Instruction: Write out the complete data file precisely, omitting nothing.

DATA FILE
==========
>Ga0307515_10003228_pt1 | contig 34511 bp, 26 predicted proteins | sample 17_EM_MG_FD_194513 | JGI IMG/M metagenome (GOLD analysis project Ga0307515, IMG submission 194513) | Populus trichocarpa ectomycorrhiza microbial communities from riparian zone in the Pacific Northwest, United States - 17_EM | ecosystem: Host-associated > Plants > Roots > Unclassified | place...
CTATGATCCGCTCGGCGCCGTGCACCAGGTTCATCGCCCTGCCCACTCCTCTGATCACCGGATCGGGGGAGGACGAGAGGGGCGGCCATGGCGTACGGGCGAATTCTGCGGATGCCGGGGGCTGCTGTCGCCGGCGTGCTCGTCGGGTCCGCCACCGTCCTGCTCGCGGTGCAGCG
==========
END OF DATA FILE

>Ga0307515_10003228_pt1 | contig 34511 bp, 26 predicted proteins | sample 17_EM_MG_FD_194513 | JGI IMG/M metagenome (GOLD analysis project Ga0307515, IMG submission 194513) | Populus trichocarpa ectomycorrhiza microbial communities from riparian zone in the Pacific Northwest, United States - 17_EM | ecosystem: Host-associated > Plants > Roots > Unclassified | place...
CTATGATCCGCTCGGCGCCGTGCACCAGGTTCATCGCCCTGCCCACTCCTCTGATCACCGGATCGGGGGAGGACGAGAGGGGCGGCCATGGCGTACGGGCGAATTCTGCGGATGCCGGGGGCTGCTGTCGCCGGCGTGCTCGTCGGGTCCGCCACCGTCCTGCTCGCGGTGCAGCG